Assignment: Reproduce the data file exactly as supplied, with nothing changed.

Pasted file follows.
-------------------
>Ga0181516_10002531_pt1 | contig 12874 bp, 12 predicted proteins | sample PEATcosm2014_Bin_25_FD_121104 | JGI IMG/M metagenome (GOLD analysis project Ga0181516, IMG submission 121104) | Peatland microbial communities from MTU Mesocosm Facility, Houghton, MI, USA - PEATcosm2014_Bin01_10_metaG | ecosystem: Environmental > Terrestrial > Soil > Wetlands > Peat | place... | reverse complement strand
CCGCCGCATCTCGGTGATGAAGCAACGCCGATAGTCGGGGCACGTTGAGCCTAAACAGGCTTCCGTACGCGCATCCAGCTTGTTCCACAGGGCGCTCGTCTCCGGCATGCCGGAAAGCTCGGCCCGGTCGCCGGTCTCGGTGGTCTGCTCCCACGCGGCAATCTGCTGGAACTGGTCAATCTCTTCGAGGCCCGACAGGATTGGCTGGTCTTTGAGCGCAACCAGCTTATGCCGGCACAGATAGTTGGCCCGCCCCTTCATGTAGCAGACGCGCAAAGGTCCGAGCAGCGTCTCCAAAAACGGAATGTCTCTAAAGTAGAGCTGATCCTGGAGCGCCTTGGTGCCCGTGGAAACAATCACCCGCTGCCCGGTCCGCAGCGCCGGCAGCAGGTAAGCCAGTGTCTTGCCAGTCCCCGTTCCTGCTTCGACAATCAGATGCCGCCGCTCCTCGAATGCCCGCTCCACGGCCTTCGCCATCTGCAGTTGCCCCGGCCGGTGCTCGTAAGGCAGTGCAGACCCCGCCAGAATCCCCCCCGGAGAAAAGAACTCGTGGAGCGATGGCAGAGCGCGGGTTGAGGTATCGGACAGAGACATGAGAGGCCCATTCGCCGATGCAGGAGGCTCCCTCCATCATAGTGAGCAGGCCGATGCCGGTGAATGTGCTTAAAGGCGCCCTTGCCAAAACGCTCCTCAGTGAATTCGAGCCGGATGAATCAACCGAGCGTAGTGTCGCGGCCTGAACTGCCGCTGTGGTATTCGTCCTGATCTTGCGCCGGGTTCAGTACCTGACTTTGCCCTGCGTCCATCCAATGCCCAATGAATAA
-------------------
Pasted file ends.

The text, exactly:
>Ga0181516_10002531_pt1 | contig 12874 bp, 12 predicted proteins | sample PEATcosm2014_Bin_25_FD_121104 | JGI IMG/M metagenome (GOLD analysis project Ga0181516, IMG submission 121104) | Peatland microbial communities from MTU Mesocosm Facility, Houghton, MI, USA - PEATcosm2014_Bin01_10_metaG | ecosystem: Environmental > Terrestrial > Soil > Wetlands > Peat | place... | reverse complement strand
CCGCCGCATCTCGGTGATGAAGCAACGCCGATAGTCGGGGCACGTTGAGCCTAAACAGGCTTCCGTACGCGCATCCAGCTTGTTCCACAGGGCGCTCGTCTCCGGCATGCCGGAAAGCTCGGCCCGGTCGCCGGTCTCGGTGGTCTGCTCCCACGCGGCAATCTGCTGGAACTGGTCAATCTCTTCGAGGCCCGACAGGATTGGCTGGTCTTTGAGCGCAACCAGCTTATGCCGGCACAGATAGTTGGCCCGCCCCTTCATGTAGCAGACGCGCAAAGGTCCGAGCAGCGTCTCCAAAAACGGAATGTCTCTAAAGTAGAGCTGATCCTGGAGCGCCTTGGTGCCCGTGGAAACAATCACCCGCTGCCCGGTCCGCAGCGCCGGCAGCAGGTAAGCCAGTGTCTTGCCAGTCCCCGTTCCTGCTTCGACAATCAGATGCCGCCGCTCCTCGAATGCCCGCTCCACGGCCTTCGCCATCTGCAGTTGCCCCGGCCGGTGCTCGTAAGGCAGTGCAGACCCCGCCAGAATCCCCCCCGGAGAAAAGAACTCGTGGAGCGATGGCAGAGCGCGGGTTGAGGTATCGGACAGAGACATGAGAGGCCCATTCGCCGATGCAGGAGGCTCCCTCCATCATAGTGAGCAGGCCGATGCCGGTGAATGTGCTTAAAGGCGCCCTTGCCAAAACGCTCCTCAGTGAATTCGAGCCGGATGAATCAACCGAGCGTAGTGTCGCGGCCTGAACTGCCGCTGTGGTATTCGTCCTGATCTTGCGCCGGGTTCAGTACCTGACTTTGCCCTGCGTCCATCCAATGCCCAATGAATAA